Subduction of oceanic lithosphere involves substantial chemical and mass transfer from the Earth’s surface to the mantle, playing a key role in the global water and carbon cycles, and exerting a fundamental control on arc magmatism. During subduction water and other volatiles are released due to the breakdown of hydrous minerals, including lawsonite, chlorite, chloritoid, phengite and serpentine (e.g. Schmidt & Poli, 1998; Magni et al., 2014). In the oceanic crust, lawsonite, CaAl2Si2O7(OH)2·H2O, is a common hydrous mineral containing ~12 wt% water, making the metamorphic reaction (breakdown) of lawsonite an important fluid-producing reaction within subduction zones. Over recent years, it has been suggested that the liberation of oxidizing slab-derived fluids to the overlying sub-arc mantle may, at least in part, account for the oxidized and volatile-rich signatures seen in arc magmas (e.g. Kelley & Cottrell, 2009). In parallel, it has been suggested that the release of oxidizing sulfur species, such as sulfate (SOx) species, occurs during the breakdown of hydrous phases such as amphibole and lawsonite (e.g. Walters et al., 2020). Recent work combining mineral oxybarometry and Fe isotope measurements on garnet from metabasalts from Sifnos (Greece) indicates that that the garnet interiors grew under relatively oxidized conditions whereas garnet rims record more reduced conditions (Gerrits et al., 2019). These garnets grew during lawsonite dehydration consistent with the hypothesis that release of oxidizing species, such as sulfate, plays an important and measurable role in the global redox budget and contributes to sub-arc mantle oxidation in subduction zones.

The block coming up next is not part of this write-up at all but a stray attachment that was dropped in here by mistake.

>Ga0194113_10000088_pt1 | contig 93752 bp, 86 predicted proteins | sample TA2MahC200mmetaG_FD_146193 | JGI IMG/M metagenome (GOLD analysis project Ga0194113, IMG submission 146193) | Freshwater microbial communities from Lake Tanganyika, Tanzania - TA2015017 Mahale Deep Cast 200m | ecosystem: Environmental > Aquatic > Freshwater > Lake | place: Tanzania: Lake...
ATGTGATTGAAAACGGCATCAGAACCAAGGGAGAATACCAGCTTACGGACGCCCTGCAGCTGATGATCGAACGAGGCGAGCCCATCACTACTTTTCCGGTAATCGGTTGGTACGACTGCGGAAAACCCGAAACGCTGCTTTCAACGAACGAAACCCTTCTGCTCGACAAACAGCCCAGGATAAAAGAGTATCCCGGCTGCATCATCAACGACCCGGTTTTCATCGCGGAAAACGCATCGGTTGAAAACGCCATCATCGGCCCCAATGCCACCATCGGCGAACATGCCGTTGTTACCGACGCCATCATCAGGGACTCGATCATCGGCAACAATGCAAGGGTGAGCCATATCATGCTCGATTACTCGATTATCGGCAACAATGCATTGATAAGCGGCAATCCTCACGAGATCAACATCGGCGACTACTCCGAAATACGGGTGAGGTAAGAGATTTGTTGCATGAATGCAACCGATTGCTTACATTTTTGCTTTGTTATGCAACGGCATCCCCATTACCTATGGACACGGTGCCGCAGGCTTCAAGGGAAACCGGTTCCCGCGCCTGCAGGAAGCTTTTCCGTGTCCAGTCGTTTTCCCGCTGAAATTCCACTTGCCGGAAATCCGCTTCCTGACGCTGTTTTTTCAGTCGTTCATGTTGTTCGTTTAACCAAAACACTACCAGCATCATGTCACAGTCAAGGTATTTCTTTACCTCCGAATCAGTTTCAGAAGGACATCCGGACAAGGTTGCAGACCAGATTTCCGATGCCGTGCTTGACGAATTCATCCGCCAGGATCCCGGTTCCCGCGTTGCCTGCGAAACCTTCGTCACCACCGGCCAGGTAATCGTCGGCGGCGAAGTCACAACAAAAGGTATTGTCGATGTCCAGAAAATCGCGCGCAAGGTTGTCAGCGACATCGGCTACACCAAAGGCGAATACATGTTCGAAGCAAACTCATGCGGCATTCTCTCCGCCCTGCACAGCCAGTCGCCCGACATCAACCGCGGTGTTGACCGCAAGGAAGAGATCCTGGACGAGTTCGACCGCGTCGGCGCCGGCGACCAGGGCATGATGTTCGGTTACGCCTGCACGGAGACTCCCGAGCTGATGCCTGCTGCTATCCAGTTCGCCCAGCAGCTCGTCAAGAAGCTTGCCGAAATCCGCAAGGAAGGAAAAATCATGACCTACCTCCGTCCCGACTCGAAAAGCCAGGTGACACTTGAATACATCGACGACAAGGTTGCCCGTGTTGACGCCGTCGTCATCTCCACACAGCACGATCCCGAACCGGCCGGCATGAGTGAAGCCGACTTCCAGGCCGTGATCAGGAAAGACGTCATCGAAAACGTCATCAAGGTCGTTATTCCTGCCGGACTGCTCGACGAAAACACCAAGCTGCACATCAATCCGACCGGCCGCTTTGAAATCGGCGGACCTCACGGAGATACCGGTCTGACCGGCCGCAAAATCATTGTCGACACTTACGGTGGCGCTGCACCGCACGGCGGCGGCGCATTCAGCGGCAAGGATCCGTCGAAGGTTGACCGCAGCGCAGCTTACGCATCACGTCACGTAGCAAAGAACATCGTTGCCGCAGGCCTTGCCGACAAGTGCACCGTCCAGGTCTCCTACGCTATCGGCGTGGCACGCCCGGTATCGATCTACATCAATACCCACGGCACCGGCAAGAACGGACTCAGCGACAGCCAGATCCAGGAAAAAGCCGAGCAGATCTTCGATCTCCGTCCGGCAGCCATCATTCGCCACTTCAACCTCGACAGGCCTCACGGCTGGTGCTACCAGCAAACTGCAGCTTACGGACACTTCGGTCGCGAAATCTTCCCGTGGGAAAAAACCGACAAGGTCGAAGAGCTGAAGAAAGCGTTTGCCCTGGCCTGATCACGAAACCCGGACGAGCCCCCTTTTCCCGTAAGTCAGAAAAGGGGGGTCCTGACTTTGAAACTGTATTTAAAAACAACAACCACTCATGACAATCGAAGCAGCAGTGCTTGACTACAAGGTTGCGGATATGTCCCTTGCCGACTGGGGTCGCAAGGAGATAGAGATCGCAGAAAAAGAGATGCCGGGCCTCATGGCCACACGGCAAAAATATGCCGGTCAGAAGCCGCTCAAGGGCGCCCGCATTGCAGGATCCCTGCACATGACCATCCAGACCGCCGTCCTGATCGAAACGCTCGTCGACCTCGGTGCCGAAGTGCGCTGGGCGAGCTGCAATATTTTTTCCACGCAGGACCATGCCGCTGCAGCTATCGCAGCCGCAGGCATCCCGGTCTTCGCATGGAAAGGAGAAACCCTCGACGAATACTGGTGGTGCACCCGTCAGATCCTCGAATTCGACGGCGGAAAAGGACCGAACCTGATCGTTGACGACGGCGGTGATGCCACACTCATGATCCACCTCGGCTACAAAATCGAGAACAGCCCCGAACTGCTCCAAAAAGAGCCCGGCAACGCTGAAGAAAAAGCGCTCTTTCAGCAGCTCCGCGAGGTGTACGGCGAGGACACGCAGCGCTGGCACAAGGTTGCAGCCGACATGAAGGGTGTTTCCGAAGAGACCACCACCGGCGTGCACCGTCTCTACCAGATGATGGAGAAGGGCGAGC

The Western Alps are a classic subduction-related collisional orogen with well-preserved, deeply subducted remnants of oceanic lithosphere. Amongst these, the Zermatt-Saas ophiolite forms a coherent 30-km-long tectonic body that experienced P-T conditions of 550–600°C and 25–30 kbar. Zermatt-Saas ‘classical’ metabasalts (with typical N-MORB geochemical signatures) contain relict eclogite facies assemblages with mm- to cm-large garnet porphyroblasts hosting inclusions of other high-pressure phases (mainly epidote, omphacite, paragonite and quartz). Whereas, ‘Magnesian’ metabasalts, mainly found in the southern Aosta valley, preserve unusual high-pressure lithologies, including garnet glaucophanites (see Angiboust et al., 2009).
This project aims to determine the timing of garnet growth accompanying dehydration (using high precision Sm-Nd chronometry) and the redox conditions accompanying garnet growth (using mineral oxybarometry and Fe stable isotopes). With the overall aims of (i) documenting the redox nature of the fluids released during dehydration and garnet growth, and (ii) determining the timing of that release relative to the timing of high-pressure metamorphism and subduction.